So let’s give it a word. What we are speaking of here, what it all refers to, really, is this ‘bigger thing’ called enlightenment, or awakening. It has been given many names: liberation, revolution, self-recognition, or the more exotic moksha, satori, nirvana. This experience gave me a divine glance into awakening. It left a trace, like a perfume, for weeks, for months. And what happened next is that I wanted to get it back, to experience it again, not knowing in what way to proceed, what to search for, which only makes sense since it isn’t something objective. But this I hadn’t understood yet, so I kept looking for it in the objective world, which is too far. Much too far.



A mind that is awake, intelligent, free, why should it need,
why should it have, any “experience” at all?
Light is light; it does not ask for more Light
~ J. Krishnamurti


So, enlightenment is not something I could ‘have’, or experience. Nirvana means ‘blown out’, extinguished, to which Rabindranath Tagore makes a beautiful correction: “Nirvana is not the blowing out of the candle. It is the extinguishing of the flame because day is come.” Nothing positive here. No doer either. It is more like a dawning, a realisation. The light that I am is extinguishing my little, separate self, is overwhelming it. There is nobody here who can ‘have’ enlightenment. The light comes unexpected, uninvited, and is enlightening itself. You can prepare the ground, but it comes as a grace. All you can do is “to keep the room in order” as Krishnamurti said, “To be sane, rational, orderly. Then perhaps, if you are lucky, the window will open and the breeze will come in. Or it may not.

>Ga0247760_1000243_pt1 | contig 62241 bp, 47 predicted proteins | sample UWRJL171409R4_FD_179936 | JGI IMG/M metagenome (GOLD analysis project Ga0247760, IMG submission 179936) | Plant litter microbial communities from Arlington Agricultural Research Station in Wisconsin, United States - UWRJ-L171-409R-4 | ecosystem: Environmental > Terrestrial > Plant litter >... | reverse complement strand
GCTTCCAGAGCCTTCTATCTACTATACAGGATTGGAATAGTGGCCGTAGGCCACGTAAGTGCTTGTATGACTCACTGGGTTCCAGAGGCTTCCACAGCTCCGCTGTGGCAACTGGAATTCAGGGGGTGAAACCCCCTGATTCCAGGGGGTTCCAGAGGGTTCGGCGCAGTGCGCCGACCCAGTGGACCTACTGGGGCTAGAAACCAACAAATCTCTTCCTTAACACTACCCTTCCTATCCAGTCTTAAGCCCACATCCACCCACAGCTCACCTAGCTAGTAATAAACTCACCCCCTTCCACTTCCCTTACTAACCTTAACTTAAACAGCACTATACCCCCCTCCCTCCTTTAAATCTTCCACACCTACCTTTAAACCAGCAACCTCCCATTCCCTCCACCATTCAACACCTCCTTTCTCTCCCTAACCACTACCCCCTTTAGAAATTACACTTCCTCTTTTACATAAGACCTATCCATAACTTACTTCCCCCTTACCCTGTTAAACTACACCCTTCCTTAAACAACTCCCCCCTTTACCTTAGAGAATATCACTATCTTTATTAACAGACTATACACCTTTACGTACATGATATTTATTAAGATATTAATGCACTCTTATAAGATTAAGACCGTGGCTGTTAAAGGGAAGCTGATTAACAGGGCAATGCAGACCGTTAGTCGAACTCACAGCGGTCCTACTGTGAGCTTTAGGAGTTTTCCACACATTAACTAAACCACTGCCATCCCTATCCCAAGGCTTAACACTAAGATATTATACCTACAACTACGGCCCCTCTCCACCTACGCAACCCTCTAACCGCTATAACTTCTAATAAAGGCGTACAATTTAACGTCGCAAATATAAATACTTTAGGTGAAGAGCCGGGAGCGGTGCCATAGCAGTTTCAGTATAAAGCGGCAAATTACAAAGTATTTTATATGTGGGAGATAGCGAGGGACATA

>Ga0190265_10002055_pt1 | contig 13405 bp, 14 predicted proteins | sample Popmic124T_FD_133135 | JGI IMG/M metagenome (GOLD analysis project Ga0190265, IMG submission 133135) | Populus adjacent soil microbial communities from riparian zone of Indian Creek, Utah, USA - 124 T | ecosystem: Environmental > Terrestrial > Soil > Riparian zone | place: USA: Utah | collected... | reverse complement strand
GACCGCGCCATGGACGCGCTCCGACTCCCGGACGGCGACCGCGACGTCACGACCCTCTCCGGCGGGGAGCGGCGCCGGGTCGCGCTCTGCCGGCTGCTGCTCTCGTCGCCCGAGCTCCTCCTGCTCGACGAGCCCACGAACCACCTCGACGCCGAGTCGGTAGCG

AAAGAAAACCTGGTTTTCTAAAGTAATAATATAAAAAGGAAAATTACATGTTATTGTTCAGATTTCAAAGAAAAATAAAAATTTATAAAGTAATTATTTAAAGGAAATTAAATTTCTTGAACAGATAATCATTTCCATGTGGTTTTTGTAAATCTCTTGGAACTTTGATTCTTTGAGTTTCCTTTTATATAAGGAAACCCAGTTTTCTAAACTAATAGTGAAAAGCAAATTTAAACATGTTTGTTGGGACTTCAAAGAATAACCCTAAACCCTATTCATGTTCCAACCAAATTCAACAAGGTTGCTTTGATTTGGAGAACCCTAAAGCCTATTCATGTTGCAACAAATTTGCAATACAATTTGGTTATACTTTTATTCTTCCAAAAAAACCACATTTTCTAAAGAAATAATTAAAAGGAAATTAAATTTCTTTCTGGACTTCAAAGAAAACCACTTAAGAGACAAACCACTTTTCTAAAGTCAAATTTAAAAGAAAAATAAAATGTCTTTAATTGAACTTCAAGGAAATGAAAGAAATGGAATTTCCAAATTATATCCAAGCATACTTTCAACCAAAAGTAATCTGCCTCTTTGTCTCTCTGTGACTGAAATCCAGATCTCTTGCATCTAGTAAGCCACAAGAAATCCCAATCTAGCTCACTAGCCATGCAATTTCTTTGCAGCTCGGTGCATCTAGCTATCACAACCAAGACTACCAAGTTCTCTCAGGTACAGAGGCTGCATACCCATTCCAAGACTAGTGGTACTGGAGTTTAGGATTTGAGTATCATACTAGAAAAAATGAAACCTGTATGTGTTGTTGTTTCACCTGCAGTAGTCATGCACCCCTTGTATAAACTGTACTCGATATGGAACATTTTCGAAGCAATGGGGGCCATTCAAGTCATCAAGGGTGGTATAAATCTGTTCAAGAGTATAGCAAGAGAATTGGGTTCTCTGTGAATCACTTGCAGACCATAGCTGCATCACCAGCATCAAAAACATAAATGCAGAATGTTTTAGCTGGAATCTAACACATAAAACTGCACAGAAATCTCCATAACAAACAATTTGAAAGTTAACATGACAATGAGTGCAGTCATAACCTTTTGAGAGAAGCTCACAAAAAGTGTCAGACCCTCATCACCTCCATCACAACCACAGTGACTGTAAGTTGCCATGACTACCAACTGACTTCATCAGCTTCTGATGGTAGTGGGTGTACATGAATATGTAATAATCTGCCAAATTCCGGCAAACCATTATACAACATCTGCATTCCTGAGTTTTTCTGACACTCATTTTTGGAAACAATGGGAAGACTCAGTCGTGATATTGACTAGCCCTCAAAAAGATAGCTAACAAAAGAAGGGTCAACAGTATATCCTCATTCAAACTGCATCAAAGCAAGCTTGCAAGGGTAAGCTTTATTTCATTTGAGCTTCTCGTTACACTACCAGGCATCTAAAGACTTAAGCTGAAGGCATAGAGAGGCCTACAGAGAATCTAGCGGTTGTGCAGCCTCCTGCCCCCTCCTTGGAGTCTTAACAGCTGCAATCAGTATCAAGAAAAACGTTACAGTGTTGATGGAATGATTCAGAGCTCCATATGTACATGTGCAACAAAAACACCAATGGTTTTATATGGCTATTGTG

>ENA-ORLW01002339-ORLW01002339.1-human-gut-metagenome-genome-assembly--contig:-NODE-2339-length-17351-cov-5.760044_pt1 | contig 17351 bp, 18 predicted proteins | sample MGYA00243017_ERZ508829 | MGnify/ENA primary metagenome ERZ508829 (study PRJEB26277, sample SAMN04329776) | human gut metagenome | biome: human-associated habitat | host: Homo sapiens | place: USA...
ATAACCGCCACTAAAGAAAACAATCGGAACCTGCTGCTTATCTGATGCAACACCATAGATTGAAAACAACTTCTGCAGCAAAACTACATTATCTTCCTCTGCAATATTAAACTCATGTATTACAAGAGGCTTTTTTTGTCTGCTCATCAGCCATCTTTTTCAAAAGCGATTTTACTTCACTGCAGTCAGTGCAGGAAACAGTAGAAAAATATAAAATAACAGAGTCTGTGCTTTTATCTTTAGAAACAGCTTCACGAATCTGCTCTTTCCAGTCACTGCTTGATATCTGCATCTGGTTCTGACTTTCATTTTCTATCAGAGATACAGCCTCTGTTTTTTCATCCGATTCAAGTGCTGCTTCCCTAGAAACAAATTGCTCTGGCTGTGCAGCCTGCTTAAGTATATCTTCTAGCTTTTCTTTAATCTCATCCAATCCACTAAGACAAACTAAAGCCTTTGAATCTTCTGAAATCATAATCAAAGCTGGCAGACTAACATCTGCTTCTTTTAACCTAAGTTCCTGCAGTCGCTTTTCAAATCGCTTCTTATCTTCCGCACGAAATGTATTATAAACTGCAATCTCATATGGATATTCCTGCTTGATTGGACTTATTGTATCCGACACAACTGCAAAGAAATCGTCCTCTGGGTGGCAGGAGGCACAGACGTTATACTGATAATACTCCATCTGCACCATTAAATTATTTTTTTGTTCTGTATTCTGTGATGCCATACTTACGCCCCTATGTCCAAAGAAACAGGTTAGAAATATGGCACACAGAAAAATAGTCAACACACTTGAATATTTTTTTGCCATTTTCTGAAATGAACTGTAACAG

Liberation is not something that can be found, or lost, that can disappear or fade away. I cannot lose what is already here, what is my true and unshakable reality. I remember that there was a moment just before my so-called experience when I realised that I would never find what I was looking for. As a result, I fell into a deep, unfathomable sadness, I let go of that hope, that burden, made present an absence. In that giving up, a space, an opening was created for something new. I didn’t find anything, it just appeared as my own, unconditional reality. And I didn’t lose anything when it left, I was just back in my old illusory identity! This very identifying prevents me to realise my true identity. At this point, the best thing I can do is to look at this false identity and see that it is not who I am through a neti neti process, ‘I am not this, I am not this…’ In that way, my own fake mask can drop away and let the free space for my true identity to reveal itself. It is like sending an invitation, this is all I can do.



As a flame blown by a mighty wind
goes to rest and can not be defined,
so the sage who is freed from the body and spirit